HomeArtificial IntelligenceArtificial Intelligence NewsGopher Trained with 280 Billion Parameter AI Language Model

Gopher Trained with 280 Billion Parameter AI Language Model

DeepMind, a subsidiary of Google, has announced Gopher, an AI model with 280 billion parameters for natural language processing (NLP). Based on the Transformer architecture and trained on a 10.5 TB corpus called MassiveText, Gopher surpassed current levels in 100 of 124 evaluation tasks.

The model and several experiments are described in an article published on arXiv. As part of their overall AI research, the DeepMind team trained Gopher and several small models to examine the strengths and weaknesses of large language models (LLMs). Specifically, the researchers identified problems in which scaling the model improved accuracy, such as reading comprehension and fact-checking, and problems in which it did not, such as logical and mathematical reasoning.

The team evaluated Gopher on a large number of NLP benchmarks, including Mass Multitasking Language Understanding (MMLU) and BIGbench, and compared its performance with several base models such as GPT3, noting a general trend that Gopher shows continuous improvement on knowledge-intensive tasks, but less on in-depth reasoning. According to the DeepMind team, Gopher is part of

a foundation for DeepMind’s language research going forward, particularly in areas that will have a bearing on how these models are evaluated and deployed…This approach is key to creating large language models that serve society, furthering our mission of solving intelligence to advance science and benefit humanity.

The language model predicts the next element or token in a text sequence given the previous tokens. If you use such a model repeatedly and feed back the predicted output as input, the model is said to be autoregressive. Transformer’s autoregressive language model, based on deep learning architecture, set new performance records with many NLP assignments, and many researchers have developed a very broad model. The 175B parameter GPT3 is best known, but the model is trained with more parameters such as the 178B Jurassic1 parameter and the 530B Megatron Turing NLG parameter.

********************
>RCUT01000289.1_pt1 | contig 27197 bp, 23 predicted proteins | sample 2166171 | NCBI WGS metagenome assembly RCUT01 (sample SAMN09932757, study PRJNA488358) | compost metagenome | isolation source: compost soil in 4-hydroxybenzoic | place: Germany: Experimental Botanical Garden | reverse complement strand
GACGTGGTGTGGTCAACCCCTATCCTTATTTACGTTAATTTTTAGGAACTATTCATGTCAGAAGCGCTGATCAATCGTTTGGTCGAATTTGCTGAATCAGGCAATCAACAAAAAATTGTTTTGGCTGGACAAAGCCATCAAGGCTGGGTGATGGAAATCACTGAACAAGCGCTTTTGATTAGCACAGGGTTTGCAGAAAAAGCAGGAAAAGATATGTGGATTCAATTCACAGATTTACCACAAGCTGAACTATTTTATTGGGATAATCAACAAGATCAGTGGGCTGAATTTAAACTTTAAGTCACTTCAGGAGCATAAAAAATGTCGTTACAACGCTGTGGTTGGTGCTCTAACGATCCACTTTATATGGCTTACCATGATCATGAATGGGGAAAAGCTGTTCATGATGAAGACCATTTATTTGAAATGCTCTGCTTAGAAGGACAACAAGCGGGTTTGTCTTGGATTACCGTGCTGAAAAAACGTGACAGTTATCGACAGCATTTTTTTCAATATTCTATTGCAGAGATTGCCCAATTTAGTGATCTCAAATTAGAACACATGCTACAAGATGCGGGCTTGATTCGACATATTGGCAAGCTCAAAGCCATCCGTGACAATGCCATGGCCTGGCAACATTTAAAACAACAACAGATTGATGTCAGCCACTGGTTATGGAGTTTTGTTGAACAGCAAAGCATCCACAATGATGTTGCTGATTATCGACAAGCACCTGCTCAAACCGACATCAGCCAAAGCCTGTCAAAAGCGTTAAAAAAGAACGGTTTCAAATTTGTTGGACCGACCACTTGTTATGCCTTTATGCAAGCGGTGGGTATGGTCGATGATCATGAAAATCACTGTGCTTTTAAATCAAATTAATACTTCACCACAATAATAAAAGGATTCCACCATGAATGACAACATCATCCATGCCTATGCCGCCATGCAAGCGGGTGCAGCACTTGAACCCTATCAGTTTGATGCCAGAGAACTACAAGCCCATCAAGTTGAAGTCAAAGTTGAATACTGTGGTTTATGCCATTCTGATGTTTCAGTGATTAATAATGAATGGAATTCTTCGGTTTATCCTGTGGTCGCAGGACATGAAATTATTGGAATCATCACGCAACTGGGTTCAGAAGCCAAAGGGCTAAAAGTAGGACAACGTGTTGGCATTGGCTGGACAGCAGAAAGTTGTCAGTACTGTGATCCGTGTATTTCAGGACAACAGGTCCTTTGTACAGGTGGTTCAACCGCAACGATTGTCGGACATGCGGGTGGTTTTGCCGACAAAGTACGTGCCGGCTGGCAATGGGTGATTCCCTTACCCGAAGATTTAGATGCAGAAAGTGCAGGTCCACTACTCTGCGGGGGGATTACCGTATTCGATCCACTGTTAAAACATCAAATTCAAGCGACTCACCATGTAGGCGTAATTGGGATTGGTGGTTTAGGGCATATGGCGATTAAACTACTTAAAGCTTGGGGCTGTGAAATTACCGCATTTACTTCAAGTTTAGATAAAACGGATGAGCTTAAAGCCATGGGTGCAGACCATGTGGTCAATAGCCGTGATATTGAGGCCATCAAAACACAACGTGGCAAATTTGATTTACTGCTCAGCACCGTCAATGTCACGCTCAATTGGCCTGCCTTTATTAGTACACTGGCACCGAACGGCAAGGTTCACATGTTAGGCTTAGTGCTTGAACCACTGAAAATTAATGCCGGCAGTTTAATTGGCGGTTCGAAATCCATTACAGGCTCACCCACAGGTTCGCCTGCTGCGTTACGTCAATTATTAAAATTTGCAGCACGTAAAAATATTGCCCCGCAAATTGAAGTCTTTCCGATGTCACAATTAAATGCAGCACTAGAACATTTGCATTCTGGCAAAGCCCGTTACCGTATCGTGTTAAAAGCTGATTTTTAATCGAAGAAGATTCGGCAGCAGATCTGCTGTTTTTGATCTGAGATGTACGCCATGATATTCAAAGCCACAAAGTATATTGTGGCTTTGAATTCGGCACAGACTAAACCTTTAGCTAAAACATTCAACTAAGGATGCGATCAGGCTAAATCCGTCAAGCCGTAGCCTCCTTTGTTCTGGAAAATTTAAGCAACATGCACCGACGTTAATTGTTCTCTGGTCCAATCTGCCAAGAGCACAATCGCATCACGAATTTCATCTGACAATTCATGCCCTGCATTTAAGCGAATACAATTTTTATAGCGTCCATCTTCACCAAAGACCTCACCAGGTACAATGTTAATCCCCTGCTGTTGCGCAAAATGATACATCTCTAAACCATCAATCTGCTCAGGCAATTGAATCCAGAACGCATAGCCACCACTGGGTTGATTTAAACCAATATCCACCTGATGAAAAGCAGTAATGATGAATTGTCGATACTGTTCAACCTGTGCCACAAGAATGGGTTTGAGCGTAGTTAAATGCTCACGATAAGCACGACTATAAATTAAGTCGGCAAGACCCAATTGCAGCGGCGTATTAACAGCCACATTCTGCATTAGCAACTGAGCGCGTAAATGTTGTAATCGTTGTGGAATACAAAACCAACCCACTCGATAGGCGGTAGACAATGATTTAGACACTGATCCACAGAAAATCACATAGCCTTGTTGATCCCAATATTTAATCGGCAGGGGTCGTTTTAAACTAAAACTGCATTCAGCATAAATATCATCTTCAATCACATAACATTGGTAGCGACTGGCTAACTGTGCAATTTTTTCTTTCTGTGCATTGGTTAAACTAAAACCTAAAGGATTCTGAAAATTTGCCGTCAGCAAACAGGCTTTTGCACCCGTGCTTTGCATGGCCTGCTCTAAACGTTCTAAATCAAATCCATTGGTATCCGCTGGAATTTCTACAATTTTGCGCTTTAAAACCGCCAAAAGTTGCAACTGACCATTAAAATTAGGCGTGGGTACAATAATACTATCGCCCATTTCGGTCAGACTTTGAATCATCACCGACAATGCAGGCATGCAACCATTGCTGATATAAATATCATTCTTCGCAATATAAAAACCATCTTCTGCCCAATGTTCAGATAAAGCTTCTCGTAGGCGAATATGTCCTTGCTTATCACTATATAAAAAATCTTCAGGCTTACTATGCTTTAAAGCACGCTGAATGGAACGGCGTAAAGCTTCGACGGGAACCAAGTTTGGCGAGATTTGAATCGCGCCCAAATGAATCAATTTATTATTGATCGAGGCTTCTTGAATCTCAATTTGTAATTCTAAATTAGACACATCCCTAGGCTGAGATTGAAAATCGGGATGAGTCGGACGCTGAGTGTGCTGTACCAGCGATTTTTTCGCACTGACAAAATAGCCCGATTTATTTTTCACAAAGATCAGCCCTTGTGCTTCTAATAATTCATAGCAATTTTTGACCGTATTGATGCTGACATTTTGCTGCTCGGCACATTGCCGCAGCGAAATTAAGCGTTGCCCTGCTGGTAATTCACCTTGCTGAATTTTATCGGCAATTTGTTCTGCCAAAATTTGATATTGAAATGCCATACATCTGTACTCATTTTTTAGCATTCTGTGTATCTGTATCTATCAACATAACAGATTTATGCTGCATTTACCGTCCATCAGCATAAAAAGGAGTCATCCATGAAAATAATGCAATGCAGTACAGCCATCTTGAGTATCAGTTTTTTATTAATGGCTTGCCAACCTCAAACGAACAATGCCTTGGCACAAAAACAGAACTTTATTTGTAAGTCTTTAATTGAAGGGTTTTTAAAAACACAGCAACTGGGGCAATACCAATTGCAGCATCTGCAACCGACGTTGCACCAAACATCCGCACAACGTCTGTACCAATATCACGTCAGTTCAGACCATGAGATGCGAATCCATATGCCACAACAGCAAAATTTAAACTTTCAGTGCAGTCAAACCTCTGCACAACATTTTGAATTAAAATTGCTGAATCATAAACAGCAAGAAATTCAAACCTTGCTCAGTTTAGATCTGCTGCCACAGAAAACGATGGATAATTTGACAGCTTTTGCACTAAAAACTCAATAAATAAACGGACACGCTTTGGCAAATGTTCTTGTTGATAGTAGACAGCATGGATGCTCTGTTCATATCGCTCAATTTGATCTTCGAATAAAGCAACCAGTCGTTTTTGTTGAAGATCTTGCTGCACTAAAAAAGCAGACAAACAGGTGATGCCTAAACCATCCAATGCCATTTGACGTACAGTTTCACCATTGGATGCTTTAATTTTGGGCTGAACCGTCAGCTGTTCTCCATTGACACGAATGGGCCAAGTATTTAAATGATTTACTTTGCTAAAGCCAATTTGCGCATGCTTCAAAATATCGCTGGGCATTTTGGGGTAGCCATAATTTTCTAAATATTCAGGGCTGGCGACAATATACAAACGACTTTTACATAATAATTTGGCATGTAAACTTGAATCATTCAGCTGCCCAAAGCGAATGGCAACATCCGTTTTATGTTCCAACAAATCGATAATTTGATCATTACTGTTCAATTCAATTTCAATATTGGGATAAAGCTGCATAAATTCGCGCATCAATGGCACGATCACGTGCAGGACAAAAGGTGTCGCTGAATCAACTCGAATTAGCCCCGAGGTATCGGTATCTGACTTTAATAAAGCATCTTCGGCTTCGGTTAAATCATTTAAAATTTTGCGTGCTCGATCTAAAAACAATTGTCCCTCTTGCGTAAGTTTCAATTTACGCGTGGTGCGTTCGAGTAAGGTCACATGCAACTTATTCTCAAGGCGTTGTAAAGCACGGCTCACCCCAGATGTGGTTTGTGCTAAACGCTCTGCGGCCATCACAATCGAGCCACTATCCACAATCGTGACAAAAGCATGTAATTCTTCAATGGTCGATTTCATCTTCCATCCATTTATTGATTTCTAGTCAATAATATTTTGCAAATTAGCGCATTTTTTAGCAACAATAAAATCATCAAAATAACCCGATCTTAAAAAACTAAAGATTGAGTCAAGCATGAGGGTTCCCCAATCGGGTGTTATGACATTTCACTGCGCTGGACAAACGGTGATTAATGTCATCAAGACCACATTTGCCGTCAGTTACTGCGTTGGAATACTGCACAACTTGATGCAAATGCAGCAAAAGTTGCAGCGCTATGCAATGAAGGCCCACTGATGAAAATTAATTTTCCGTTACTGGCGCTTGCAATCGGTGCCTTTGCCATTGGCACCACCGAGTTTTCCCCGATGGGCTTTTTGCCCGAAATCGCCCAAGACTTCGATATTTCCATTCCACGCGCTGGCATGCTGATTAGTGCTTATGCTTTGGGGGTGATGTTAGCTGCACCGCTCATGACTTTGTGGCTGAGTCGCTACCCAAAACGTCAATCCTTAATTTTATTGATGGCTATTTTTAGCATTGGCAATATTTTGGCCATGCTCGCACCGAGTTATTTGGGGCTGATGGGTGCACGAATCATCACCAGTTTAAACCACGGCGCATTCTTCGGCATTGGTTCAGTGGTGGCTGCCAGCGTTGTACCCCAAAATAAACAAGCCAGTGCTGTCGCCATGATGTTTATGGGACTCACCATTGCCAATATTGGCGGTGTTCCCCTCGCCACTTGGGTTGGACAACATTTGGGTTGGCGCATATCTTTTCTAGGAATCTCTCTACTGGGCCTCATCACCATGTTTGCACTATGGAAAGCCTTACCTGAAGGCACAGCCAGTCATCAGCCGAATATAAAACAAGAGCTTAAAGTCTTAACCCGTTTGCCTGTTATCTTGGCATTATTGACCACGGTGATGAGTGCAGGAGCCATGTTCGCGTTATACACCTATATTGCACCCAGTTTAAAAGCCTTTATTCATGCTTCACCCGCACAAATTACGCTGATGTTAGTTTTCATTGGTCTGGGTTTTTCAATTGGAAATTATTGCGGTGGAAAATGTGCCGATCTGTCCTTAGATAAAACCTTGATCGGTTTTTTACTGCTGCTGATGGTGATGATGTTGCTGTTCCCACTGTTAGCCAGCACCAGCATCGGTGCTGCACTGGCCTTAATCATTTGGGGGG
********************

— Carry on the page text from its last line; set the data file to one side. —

It is difficult to collect large datasets to train such models. Some such datasets, such as Pile and C4, have been released as open source and contain documentation stripped from sites such as Wikipedia. The DeepMind team was afraid that simply crawling the web randomly could contaminate the training dataset with the test dataset for benchmark evaluation, because these are available on the internet.

To prevent this, DeepMind has developed a data preparation pipeline and a custom training dataset called MassiveText. The pipeline excludes explicit content, performs document deduplication, and excludes test data based on the content of C4, Wikipedia, GitHub, and other sources.

DeepMind trained six models of various sizes, from 44 million parameters to 280b parameter gopher models. They evaluated the model using a battery of 152 tasks, including 62 for BIG-bench and 57 for MMLU, and used benchmarking tasks for language modeling, reading comprehension, fact-finding, question answering, and common sense. In 124 of these tasks, they compared performance to known state-of-the-art performance, and Gopher broke the record at 100. The team also investigated the performance of the model on various scales and concluded that “[m] in all disciplines with common knowledge, all academic subjects know that scale alone makes a big improvement, but scale has a “less advantage” over logical reasoning, common sense. , and problems in mathematics.

In a hacker’s news discussion about Gopher, some commentators wondered if the ability to “dig up” information encouraged authors to give the author the same name as the pre-Web Gopher search system. Some have argued whether the language model should be considered a “real” AI:

The closer we get to artificial intelligence, the more we raise the bar for what qualifies as AI (as we should). Gopher/GPT-3 are already much more accurate than the average human at technical information retrieval.

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